Tuna caught off California carry radiation from the Japanese disaster, Stanford scientist finds
Radioactive cesium from the 2011 Japanese nuclear disaster has been carried across the Pacific Ocean to California waters in the flesh of Pacific Bluefin tuna, say researchers from Stanford and Stony Brook University. Anglers reeled in the slightly radioactive fish off San Diego. The low levels of radioactivity are not thought to a pose a health risk to humans. The researchers say the accident has provided a new way to learn more about the migratory habits of sea animals that spent time in the waters near the damaged reactors.
Radiation from the nuclear reactor disaster in Japan has been found in bluefin tuna in waters off San Diego by researchers from Stanford and Stony Brook University. It marks the first instance of radioactive materials being transported through the sea by migrating animals.
The radiation levels in the fish, caught by recreational anglers, are not considered to be a threat to human health.
The researchers reported in the Proceedings of the National Academy of Sciences how they used the radioactive cesium in the tuna to understand the origin and timing of their migration across the Pacific, showing that the radioactivity emitted by the disaster can be used as a new tool for tracking migration patterns.
On March 11, 2011, a tsunami flooded the Fukushima Dai-ichi nuclear power plants in Japan, leading to the failure of cooling equipment inside. The plants overheated, spilling their radioactive cooling water into the sea. It was the largest radioactive release into the ocean in the history of nuclear accidents.
The spill left behind two radioactive isotopes of cesium. One was previously undetectable in the ocean off the California coast, and the other had previously existed only in very low levels in radiation left behind from the fallout of atmospheric tests of nuclear weapons.
Using radioactivity to retrace tuna route
After the Fukushima spill, the Japanese government monitored the levels of radioactivity in seafood caught near shore, and standards were set for contamination. But radioactivity was not being tracked in the migratory species that pass through Japanese waters. Discovering radioactive cesium isotopes in Pacific bluefin was an unexpected discovery for the scientists involved in the study.
"We never thought to study radioactivity in migratory species," said Zofia Baumann, a postdoctoral investigator at Stony Brook and coauthor of the study. In June of last year, Baumann was measuring the levels of cesium in the zooplankton and small fish that live near the spill site. The researchers began to wonder if they would see the same radioactive cesium isotopes show up in Pacific bluefin tuna that had traveled from Japan. It is believed that all Pacific bluefin tuna are reared in the coastal waters of Japan and the Philippines.
When they are full size, tuna can weigh more than 1,000 pounds, measure 10 feet in length and live up to 26 years; as 1-year-olds, they are strong enough to swim across the Pacific Ocean. Some unknown fraction of the population embarks on this transoceanic journey from Japan to the California Current.
"The area of the Fukushima spill is an area of high use for juveniles," said Daniel Madigan, a Stanford doctoral student in marine biology at Hopkins Marine Station and the lead author of the study. Many tuna spend their first year in the coastal waters off Japan feeding and gathering strength for the long migration ahead of them. So, he thought, there was a possibility that some of the tuna feeding in the coastal areas around Japan had accumulated radioactive cesium.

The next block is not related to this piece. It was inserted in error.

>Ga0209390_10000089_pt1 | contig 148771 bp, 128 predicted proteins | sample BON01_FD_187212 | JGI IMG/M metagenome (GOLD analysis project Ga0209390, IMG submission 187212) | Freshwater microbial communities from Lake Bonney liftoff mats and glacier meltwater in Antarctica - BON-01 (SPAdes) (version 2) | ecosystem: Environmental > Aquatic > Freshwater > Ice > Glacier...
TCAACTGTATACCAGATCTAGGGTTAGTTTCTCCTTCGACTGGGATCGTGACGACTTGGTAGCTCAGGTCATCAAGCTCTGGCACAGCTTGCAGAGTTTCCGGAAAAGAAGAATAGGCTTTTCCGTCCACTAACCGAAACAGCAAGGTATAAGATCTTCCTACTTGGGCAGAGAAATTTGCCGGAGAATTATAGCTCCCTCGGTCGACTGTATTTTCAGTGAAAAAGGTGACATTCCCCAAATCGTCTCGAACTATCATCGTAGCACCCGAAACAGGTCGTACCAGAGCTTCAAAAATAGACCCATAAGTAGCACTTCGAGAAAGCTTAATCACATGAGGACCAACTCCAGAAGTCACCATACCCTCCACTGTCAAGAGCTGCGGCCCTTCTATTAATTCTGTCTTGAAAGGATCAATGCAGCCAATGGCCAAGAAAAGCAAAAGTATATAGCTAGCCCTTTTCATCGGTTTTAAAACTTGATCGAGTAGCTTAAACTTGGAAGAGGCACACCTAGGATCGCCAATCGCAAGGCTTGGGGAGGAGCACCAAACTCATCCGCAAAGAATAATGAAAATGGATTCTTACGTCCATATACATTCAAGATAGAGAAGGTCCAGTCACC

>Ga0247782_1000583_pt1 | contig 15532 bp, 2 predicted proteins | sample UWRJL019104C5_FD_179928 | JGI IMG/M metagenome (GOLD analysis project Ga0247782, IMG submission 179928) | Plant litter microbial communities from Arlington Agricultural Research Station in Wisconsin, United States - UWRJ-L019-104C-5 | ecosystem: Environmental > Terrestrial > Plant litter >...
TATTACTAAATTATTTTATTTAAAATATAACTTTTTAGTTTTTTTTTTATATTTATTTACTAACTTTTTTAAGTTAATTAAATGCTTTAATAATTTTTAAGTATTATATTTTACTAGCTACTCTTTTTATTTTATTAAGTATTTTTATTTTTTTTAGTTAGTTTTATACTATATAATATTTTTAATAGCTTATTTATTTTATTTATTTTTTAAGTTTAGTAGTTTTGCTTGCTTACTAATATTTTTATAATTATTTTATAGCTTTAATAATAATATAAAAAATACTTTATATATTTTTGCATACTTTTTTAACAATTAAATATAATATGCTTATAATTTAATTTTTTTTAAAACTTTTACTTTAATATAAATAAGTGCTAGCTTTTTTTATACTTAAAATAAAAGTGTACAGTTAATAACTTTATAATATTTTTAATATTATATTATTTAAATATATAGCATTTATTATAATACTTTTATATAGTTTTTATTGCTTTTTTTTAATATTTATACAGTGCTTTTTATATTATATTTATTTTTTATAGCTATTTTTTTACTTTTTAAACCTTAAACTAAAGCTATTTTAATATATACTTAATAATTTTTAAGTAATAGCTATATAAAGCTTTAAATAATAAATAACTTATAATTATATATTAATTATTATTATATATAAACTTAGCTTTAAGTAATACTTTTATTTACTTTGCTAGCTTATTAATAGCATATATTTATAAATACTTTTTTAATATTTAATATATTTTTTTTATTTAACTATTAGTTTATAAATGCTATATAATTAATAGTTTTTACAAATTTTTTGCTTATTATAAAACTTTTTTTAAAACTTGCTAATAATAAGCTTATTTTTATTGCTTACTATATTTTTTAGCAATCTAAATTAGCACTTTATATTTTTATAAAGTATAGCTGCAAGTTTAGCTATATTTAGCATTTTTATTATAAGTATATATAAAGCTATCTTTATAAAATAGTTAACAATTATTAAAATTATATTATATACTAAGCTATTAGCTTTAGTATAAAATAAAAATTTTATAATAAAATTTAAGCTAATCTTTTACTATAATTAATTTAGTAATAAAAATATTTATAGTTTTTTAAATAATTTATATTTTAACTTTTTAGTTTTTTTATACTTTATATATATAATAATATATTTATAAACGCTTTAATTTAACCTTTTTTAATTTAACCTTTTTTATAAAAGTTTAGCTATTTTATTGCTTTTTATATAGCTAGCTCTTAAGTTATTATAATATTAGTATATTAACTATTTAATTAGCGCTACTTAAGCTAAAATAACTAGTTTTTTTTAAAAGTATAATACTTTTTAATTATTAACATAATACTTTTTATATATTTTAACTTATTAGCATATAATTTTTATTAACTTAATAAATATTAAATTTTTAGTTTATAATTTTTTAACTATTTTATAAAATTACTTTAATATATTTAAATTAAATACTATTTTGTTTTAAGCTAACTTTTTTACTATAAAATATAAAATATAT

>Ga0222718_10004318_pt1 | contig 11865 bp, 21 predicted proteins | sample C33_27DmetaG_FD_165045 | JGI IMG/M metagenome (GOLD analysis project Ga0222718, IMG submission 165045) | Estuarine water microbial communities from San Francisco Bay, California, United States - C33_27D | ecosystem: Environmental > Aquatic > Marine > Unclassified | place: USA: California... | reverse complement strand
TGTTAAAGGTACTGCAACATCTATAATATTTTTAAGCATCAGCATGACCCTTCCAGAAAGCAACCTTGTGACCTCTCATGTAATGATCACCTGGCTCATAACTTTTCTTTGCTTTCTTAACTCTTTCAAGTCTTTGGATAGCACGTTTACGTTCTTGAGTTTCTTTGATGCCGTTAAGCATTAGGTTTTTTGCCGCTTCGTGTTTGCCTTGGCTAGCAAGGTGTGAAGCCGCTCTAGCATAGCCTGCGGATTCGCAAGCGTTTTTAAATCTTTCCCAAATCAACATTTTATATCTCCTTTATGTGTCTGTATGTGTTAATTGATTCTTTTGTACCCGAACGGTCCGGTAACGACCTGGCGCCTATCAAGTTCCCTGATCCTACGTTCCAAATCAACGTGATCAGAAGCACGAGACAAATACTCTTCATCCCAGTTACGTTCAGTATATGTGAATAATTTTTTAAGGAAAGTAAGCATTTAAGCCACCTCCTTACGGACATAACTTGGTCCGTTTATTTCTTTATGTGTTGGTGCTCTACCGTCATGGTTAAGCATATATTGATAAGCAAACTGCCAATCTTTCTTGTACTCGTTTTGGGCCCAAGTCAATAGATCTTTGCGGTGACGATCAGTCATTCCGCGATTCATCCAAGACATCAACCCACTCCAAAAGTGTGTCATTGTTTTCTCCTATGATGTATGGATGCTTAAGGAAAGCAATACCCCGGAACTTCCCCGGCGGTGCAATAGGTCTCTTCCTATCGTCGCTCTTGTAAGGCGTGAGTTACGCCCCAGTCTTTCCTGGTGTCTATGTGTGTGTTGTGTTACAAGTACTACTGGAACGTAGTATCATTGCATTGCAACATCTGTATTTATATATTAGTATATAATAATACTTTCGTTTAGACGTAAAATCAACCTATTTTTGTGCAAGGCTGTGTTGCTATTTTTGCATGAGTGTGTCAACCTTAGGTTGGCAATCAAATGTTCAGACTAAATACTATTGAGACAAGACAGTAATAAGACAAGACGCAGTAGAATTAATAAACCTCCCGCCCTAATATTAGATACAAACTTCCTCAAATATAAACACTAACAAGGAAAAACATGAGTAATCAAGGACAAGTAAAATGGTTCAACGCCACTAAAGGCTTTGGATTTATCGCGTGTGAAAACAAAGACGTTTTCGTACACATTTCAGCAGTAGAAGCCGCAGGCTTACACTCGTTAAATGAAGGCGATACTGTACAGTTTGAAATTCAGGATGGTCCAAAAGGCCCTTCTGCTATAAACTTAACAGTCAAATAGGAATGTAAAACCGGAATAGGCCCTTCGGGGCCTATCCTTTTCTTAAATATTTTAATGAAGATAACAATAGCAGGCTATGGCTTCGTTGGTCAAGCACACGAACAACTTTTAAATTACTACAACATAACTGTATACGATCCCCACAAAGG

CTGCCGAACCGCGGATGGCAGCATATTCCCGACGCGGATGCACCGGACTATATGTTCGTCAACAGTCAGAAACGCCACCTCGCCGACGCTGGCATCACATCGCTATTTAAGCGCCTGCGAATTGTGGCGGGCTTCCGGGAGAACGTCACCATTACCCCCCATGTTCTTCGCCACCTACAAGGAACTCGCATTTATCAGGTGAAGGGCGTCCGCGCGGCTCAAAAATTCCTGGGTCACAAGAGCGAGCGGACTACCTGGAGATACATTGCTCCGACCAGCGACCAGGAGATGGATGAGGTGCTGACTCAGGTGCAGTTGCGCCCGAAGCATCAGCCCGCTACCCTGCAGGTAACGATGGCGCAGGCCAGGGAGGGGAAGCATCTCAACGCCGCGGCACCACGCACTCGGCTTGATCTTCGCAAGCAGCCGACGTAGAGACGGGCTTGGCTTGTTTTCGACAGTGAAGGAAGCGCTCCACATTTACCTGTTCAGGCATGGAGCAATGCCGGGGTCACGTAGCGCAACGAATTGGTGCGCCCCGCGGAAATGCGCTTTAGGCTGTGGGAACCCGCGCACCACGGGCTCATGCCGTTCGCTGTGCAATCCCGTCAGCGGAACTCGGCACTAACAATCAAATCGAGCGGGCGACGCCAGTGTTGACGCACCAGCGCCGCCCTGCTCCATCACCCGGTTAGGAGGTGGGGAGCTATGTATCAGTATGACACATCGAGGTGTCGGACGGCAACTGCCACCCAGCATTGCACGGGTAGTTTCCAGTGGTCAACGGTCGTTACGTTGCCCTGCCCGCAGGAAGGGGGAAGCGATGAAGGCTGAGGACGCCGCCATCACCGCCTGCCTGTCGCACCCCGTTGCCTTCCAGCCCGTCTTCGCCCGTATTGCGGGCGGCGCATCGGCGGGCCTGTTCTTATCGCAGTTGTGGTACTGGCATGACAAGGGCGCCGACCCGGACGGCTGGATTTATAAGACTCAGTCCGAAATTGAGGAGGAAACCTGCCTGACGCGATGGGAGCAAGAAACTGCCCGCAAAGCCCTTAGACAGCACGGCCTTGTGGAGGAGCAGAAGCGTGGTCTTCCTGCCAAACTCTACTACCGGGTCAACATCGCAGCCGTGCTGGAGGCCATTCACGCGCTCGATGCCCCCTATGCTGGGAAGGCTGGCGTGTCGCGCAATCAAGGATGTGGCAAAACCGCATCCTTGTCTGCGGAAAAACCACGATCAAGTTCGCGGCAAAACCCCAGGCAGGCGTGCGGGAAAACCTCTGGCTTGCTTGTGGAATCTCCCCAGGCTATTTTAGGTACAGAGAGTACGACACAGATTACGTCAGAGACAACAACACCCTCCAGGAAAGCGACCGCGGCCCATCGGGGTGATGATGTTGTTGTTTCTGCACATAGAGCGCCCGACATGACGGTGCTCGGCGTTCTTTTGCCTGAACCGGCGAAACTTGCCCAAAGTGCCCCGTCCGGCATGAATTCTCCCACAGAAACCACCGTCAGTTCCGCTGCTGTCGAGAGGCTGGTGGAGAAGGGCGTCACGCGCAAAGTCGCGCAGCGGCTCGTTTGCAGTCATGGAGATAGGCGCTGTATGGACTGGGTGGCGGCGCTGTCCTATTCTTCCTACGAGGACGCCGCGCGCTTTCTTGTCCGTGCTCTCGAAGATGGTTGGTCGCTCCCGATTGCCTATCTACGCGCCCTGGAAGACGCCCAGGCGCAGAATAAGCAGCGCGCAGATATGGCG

In order to test this hypothesis Madigan collected tissue samples from young bluefin tuna that were caught off the coast of San Diego in August 2011. He sent them to the laboratory at Stony Brook to be tested by Baumann for radioactive cesium.
"We thought that it was unlikely that we would find anything," said Professor Nicholas Fisher of Stony Brook, a coauthor of the study, "We were very surprised at the results – all of them had clearly detectable levels."
The radiation provides "unequivocal evidence" that these fish transported radioactivity across the Pacific Ocean, the researchers said. Furthermore, the ratio between the two isotopes of cesium allowed the scientists to determine that this particular group of Pacific bluefin tuna had left Japan approximately four months earlier, after spending less than a month in the contaminated waters near Japan.
Not a public health concern
"All living things are radioactive," said Fisher, "primarily attributable to the naturally occurring potassium-40. The potassium-40 radioactivity in the bluefin tuna was over 30 times higher than that from the radioactive cesium. So, the radioactivity from the spill really only adds 3 percent more radioactivity than the background level."
This study opens up the door for radioactivity from the Fukushima disaster to serve as a valuable tool in mapping the paths of little-understood migratory species.
"We now know that we can use these isotopes to trace biological movements from Japan across long distances," said Fisher, "just like scientists have used isotopes in the past to track ocean currents." This new tool can be used alongside other tools like incidental catch reports and electronic tagging to piece together the journeys of the creatures that travel the oceans.
"This is an example of how events don't happen in a vacuum," said Madigan, "These tuna carried this radiation across the entire Pacific, the largest ocean on the planet."
Katy Ashe is an intern at Stanford News Service.
Dan Stober, Stanford News Service: firstname.lastname@example.org, (650) 721-6965